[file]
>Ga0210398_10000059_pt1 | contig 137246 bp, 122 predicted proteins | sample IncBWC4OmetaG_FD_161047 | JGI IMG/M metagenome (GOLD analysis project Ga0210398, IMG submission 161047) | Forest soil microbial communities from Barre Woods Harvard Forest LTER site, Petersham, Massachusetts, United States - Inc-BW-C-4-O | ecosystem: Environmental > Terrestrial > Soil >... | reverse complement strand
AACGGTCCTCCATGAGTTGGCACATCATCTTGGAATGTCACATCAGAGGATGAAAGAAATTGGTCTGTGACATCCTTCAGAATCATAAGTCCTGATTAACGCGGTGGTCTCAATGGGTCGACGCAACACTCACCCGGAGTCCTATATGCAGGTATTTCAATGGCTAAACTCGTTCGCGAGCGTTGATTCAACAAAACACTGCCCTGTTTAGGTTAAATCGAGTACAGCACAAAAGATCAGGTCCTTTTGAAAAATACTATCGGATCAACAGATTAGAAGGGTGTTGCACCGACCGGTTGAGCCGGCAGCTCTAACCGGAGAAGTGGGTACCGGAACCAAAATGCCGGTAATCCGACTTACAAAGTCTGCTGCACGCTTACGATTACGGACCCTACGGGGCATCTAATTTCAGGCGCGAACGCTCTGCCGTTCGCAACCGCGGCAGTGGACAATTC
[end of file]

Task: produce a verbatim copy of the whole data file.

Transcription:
>Ga0210398_10000059_pt1 | contig 137246 bp, 122 predicted proteins | sample IncBWC4OmetaG_FD_161047 | JGI IMG/M metagenome (GOLD analysis project Ga0210398, IMG submission 161047) | Forest soil microbial communities from Barre Woods Harvard Forest LTER site, Petersham, Massachusetts, United States - Inc-BW-C-4-O | ecosystem: Environmental > Terrestrial > Soil >... | reverse complement strand
AACGGTCCTCCATGAGTTGGCACATCATCTTGGAATGTCACATCAGAGGATGAAAGAAATTGGTCTGTGACATCCTTCAGAATCATAAGTCCTGATTAACGCGGTGGTCTCAATGGGTCGACGCAACACTCACCCGGAGTCCTATATGCAGGTATTTCAATGGCTAAACTCGTTCGCGAGCGTTGATTCAACAAAACACTGCCCTGTTTAGGTTAAATCGAGTACAGCACAAAAGATCAGGTCCTTTTGAAAAATACTATCGGATCAACAGATTAGAAGGGTGTTGCACCGACCGGTTGAGCCGGCAGCTCTAACCGGAGAAGTGGGTACCGGAACCAAAATGCCGGTAATCCGACTTACAAAGTCTGCTGCACGCTTACGATTACGGACCCTACGGGGCATCTAATTTCAGGCGCGAACGCTCTGCCGTTCGCAACCGCGGCAGTGGACAATTC